Gentoo Archives: gentoo-project

From: Daniel Campbell <zlg@g.o>
To: gentoo-project@l.g.o
Subject: Re: [gentoo-project] [RFC] Making "stabilization" a prerequisite to become a Gentoo Developer
Date: Thu, 05 Oct 2017 21:17:45
Message-Id: 20171005211730.GA1094@clocktown
In Reply to: [gentoo-project] [RFC] Making "stabilization" a prerequisite to become a Gentoo Developer by "Christopher Díaz"
On Sun, Oct 01, 2017 at 06:13:32PM -0500, Christopher Díaz wrote:
> Hello everyone, > > I would like to propose to the community a new policy in the process of > "becoming a developer". Here is the initial draft, do not hesitate to > point out anything that needs to be discussed. > > Abstract > > Given the necessity of testing and stabilizing software in Gentoo Linux > and the ammount of testers is not enough to test all the packages on > the given architectures, this GLEP proposes to make the "testing" and > "stabilization"  processes a required stage to become a Gentoo Linux > Developer.
Firstly, thanks for taking the time to draft something. It's evident you care about testing quite a bit. :) I don't think requiring every developer to test packages to Arch team standards will do the distro much good. Building a distro has a multitude of facets, and developer skillsets will not be uniform across the distro. We all come from different backgrounds, education, interests, and specialties. I'll explain more below.
> > > Motivation > > The necessity of manpower in Gentoo Linux is obvious and several > projects need more people to be able to achieve their goals. One > critical project is the Arch testers project, which needs people to be > able to know the procedure to test and mark as stable a given package, > this impacts on the whole community because if arch testers are not > capable to test all the needed packages, all the other projects can't > go further with their goals. > > At this point, the process to become a Gentoo Developer does not > explicitly require testing and stabilization. As this part is crucial > to better understand how to fix ebuilds, each future developer should > know the procedure to test and stabilize not only their own packages, > but to help other developers in the stabilization work. > > The AT Project was created on January 2005 to reduce the developer's > load and the amount of open keywording bugs for the amd64 porting team. > Since then many users have volunteered to become ATs and after that > became full developers. GLEP 41 already tried to give arch testers a > "staff" status in the community, but rather than creating a new status, > this new "stage" in the "becoming developer" procedure should be > considered as a test of perseverance. At the same time, this is a great > way to teach gentoo users how portage works and how to debug their > future ebuilds. > > Prepare the next generation of developers to be able to test and > stabilize their own packages, and help other devs in stabilization, > would benefit the whole community and give all mentors, recruiters and > users wanting to become a official gentoo developer a starting point > with endless work to do, and at the same time mentors and recruiters > would have a place to look for prospectives developers.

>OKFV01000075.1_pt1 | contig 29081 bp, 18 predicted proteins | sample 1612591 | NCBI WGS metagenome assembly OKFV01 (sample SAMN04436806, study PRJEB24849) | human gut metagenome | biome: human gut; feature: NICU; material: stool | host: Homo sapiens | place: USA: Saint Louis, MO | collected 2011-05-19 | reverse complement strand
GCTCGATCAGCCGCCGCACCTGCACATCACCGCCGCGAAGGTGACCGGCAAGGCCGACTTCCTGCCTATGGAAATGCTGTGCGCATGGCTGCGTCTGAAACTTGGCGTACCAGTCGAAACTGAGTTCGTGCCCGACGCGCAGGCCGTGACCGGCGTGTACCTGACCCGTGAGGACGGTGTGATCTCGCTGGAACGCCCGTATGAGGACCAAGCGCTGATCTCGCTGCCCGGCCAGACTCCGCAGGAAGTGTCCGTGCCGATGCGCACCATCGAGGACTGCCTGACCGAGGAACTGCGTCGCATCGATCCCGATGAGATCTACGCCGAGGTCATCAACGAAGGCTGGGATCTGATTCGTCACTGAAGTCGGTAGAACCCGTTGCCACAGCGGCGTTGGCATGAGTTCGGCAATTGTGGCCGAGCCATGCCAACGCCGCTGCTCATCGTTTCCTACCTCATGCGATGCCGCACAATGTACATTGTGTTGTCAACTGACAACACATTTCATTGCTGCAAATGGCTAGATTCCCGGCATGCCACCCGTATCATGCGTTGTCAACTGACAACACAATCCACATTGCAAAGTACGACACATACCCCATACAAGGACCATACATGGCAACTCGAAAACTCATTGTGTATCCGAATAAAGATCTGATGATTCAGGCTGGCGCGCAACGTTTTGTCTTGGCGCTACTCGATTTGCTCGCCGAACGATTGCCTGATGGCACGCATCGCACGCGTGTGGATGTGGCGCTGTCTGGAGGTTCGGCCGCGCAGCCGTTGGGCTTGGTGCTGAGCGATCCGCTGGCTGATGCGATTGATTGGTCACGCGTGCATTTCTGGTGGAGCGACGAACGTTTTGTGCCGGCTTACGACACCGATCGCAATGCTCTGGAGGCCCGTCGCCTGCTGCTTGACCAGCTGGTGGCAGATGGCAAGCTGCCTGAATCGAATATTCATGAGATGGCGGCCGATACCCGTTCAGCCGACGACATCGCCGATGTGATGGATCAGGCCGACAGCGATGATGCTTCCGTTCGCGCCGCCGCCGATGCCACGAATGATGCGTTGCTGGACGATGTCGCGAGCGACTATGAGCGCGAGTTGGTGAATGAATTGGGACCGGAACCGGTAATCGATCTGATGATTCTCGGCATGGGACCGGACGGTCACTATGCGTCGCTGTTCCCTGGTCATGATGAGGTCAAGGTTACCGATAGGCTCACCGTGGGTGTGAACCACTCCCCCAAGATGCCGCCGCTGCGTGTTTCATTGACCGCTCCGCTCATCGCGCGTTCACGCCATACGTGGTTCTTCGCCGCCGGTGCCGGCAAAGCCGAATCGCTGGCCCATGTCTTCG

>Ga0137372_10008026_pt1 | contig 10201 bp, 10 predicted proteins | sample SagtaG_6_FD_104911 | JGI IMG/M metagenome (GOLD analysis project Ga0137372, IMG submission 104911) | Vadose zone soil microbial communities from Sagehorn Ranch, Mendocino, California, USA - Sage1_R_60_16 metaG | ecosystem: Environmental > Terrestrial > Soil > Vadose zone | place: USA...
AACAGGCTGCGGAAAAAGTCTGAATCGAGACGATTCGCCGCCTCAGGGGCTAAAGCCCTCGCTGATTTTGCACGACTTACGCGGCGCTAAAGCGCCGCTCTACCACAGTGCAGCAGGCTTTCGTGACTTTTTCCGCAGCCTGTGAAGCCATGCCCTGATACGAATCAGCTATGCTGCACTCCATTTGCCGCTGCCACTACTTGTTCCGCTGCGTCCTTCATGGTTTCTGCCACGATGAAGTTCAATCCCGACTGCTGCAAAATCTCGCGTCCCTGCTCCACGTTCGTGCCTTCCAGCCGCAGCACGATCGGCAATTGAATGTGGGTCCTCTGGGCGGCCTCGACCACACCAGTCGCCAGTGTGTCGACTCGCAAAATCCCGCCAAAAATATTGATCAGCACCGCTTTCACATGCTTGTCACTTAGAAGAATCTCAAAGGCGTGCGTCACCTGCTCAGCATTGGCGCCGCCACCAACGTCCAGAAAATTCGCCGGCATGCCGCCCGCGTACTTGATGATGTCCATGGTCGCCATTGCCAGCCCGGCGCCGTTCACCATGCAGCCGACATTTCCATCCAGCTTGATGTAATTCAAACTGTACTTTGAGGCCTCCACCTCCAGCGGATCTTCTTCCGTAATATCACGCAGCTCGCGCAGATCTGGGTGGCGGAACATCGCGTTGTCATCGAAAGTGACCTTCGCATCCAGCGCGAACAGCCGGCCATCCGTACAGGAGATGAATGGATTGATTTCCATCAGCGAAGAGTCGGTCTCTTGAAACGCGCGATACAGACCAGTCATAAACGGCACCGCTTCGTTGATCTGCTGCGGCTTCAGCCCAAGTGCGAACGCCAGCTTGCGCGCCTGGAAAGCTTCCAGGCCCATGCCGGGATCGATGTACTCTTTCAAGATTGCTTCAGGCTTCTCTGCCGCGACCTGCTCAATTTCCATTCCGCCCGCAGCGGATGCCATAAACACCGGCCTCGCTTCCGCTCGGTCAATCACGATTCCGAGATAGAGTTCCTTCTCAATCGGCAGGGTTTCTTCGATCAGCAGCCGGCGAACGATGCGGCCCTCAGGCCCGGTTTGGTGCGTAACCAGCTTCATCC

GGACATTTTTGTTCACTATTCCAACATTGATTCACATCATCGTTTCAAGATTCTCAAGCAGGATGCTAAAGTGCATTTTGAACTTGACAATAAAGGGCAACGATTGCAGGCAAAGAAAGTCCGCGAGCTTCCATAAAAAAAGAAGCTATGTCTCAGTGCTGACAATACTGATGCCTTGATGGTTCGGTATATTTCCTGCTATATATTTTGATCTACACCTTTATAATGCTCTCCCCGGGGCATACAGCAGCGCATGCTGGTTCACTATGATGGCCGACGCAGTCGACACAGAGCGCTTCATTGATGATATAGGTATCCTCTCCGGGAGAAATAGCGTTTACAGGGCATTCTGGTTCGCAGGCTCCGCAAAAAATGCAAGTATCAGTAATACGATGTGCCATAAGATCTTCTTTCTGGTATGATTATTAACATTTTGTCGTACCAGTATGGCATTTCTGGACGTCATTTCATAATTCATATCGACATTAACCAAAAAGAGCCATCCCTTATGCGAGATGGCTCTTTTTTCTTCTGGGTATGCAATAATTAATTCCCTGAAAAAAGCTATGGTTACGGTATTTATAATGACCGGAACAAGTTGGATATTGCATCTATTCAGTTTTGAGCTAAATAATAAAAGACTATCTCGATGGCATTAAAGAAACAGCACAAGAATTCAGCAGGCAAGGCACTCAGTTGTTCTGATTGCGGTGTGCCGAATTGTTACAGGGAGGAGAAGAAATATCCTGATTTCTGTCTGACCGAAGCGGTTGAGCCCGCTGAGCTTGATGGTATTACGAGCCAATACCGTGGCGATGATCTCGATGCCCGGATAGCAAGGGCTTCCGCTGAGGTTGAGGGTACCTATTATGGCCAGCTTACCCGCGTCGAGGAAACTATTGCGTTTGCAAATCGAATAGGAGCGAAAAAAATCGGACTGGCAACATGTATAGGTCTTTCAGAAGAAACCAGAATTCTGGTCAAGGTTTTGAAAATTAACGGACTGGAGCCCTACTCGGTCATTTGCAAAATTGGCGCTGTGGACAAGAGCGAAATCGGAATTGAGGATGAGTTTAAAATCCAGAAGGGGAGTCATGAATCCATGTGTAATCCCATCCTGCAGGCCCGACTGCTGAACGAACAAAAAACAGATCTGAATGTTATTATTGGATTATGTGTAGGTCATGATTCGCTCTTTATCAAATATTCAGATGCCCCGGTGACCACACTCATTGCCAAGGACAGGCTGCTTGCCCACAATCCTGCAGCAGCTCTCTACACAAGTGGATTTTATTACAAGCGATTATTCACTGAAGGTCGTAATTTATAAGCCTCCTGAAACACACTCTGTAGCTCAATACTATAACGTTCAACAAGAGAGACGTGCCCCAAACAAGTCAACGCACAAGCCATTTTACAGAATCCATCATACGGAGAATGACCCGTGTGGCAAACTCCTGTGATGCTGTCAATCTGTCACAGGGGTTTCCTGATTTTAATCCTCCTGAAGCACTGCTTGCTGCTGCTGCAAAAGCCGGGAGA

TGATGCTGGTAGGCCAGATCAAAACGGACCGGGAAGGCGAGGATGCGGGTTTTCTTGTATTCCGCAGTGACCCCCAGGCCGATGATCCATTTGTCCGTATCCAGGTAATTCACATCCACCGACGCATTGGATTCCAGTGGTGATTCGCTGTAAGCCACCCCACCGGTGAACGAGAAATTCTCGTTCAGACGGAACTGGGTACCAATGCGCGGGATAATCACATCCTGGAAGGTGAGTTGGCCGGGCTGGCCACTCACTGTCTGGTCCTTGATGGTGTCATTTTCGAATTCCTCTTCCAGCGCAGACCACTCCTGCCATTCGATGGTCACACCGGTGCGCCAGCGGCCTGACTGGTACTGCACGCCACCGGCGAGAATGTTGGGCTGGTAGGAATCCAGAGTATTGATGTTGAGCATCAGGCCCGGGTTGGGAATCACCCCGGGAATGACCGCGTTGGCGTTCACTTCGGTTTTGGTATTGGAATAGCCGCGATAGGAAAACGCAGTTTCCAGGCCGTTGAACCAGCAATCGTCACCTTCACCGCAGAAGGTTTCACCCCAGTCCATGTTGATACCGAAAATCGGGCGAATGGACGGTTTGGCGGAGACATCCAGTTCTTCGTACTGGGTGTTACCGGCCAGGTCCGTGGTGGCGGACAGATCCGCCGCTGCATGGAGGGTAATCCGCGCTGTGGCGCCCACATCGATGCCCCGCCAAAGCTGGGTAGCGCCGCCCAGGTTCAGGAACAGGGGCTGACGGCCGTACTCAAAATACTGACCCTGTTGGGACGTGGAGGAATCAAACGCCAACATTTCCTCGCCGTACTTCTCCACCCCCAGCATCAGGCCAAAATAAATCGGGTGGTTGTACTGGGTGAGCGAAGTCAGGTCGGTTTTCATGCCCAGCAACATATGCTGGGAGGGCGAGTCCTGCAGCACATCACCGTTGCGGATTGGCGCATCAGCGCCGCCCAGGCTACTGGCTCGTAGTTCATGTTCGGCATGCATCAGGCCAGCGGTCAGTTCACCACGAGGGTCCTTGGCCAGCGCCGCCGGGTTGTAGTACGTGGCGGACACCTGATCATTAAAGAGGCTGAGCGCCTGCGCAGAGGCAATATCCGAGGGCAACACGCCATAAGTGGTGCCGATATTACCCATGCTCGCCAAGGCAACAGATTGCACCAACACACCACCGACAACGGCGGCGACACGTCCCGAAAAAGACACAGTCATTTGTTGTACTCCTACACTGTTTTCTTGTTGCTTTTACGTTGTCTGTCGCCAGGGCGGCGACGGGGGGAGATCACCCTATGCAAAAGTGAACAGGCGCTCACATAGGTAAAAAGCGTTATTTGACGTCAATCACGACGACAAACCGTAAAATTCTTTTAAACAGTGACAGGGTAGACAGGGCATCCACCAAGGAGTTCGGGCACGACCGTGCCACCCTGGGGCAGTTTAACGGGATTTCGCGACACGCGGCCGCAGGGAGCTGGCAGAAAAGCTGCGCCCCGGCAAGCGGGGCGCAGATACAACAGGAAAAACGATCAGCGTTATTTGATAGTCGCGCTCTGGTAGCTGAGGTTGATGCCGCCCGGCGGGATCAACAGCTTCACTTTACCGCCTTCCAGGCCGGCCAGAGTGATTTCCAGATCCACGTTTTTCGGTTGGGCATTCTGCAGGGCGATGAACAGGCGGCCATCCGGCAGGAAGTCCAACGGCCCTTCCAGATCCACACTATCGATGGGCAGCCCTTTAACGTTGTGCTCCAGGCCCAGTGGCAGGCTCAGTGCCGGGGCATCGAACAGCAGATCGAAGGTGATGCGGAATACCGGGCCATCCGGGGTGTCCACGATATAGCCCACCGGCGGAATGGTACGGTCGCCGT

While well-intentioned, we need to consider the work that will go into training said developers -- new or old -- to adapt their workflow to fit in testing. If we simply make package testing another hurdle in the journey to become a developer, what we end up with is a lot of packages *claimed* to be tested, but since the people doing all this new testing aren't as skilled at it, there will be packages that slip through the cracks, and those people will be chastized by senior members. I've seen it happen personally, and can dig through archives if anyone wants to challenge that statement. If we want more developers to be better package testers, we need better documentation, better tooling, and a more forgiving culture. The same goes for QA, which as far as I know oversees the technical integrity of the tree and thus would have a hand in the testing cookie jar.